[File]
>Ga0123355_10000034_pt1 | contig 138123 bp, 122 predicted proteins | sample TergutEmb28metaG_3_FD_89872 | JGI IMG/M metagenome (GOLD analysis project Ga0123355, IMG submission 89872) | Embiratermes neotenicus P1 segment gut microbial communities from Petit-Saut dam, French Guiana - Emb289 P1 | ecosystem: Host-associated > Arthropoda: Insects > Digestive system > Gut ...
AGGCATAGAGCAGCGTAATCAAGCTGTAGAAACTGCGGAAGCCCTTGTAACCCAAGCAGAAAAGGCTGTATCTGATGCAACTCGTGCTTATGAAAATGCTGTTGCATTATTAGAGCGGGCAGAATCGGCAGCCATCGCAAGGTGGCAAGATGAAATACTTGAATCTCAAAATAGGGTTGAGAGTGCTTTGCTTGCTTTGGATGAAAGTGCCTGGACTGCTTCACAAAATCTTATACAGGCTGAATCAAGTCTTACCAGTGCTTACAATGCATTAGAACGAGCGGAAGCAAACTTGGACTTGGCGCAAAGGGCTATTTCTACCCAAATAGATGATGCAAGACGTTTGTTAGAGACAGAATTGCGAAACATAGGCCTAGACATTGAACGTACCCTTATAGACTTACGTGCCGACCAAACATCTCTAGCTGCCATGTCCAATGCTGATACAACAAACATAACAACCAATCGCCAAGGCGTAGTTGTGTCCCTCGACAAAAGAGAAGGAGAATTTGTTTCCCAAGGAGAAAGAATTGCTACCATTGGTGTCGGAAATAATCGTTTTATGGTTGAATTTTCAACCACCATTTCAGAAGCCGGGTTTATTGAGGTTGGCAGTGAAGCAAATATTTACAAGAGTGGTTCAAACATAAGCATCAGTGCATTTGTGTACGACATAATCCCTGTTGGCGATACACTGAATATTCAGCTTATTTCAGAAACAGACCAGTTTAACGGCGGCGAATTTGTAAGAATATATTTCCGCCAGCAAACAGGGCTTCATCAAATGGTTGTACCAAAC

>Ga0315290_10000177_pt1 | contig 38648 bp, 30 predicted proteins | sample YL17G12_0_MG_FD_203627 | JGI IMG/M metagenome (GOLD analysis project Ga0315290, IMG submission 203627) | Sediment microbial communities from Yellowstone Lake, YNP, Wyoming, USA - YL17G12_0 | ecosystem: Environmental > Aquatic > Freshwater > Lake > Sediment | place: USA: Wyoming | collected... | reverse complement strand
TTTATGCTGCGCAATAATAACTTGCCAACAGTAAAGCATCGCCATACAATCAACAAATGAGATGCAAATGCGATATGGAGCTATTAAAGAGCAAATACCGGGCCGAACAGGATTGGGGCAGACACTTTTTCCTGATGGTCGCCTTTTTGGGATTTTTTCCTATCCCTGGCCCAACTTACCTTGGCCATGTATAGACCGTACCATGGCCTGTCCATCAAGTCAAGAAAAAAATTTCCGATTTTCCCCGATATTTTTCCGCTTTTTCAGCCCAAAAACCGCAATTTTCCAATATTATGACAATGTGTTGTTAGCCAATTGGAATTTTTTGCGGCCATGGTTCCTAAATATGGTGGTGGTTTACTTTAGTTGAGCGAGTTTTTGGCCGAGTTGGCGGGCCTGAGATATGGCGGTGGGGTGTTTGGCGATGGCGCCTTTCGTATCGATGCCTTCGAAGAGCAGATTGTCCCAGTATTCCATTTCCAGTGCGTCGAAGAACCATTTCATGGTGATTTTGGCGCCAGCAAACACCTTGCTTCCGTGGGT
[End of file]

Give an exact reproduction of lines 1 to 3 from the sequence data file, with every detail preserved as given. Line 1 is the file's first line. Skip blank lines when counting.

>Ga0123355_10000034_pt1 | contig 138123 bp, 122 predicted proteins | sample TergutEmb28metaG_3_FD_89872 | JGI IMG/M metagenome (GOLD analysis project Ga0123355, IMG submission 89872) | Embiratermes neotenicus P1 segment gut microbial communities from Petit-Saut dam, French Guiana - Emb289 P1 | ecosystem: Host-associated > Arthropoda: Insects > Digestive system > Gut ...
AGGCATAGAGCAGCGTAATCAAGCTGTAGAAACTGCGGAAGCCCTTGTAACCCAAGCAGAAAAGGCTGTATCTGATGCAACTCGTGCTTATGAAAATGCTGTTGCATTATTAGAGCGGGCAGAATCGGCAGCCATCGCAAGGTGGCAAGATGAAATACTTGAATCTCAAAATAGGGTTGAGAGTGCTTTGCTTGCTTTGGATGAAAGTGCCTGGACTGCTTCACAAAATCTTATACAGGCTGAATCAAGTCTTACCAGTGCTTACAATGCATTAGAACGAGCGGAAGCAAACTTGGACTTGGCGCAAAGGGCTATTTCTACCCAAATAGATGATGCAAGACGTTTGTTAGAGACAGAATTGCGAAACATAGGCCTAGACATTGAACGTACCCTTATAGACTTACGTGCCGACCAAACATCTCTAGCTGCCATGTCCAATGCTGATACAACAAACATAACAACCAATCGCCAAGGCGTAGTTGTGTCCCTCGACAAAAGAGAAGGAGAATTTGTTTCCCAAGGAGAAAGAATTGCTACCATTGGTGTCGGAAATAATCGTTTTATGGTTGAATTTTCAACCACCATTTCAGAAGCCGGGTTTATTGAGGTTGGCAGTGAAGCAAATATTTACAAGAGTGGTTCAAACATAAGCATCAGTGCATTTGTGTACGACATAATCCCTGTTGGCGATACACTGAATATTCAGCTTATTTCAGAAACAGACCAGTTTAACGGCGGCGAATTTGTAAGAATATATTTCCGCCAGCAAACAGGGCTTCATCAAATGGTTGTACCAAAC

>Ga0315290_10000177_pt1 | contig 38648 bp, 30 predicted proteins | sample YL17G12_0_MG_FD_203627 | JGI IMG/M metagenome (GOLD analysis project Ga0315290, IMG submission 203627) | Sediment microbial communities from Yellowstone Lake, YNP, Wyoming, USA - YL17G12_0 | ecosystem: Environmental > Aquatic > Freshwater > Lake > Sediment | place: USA: Wyoming | collected... | reverse complement strand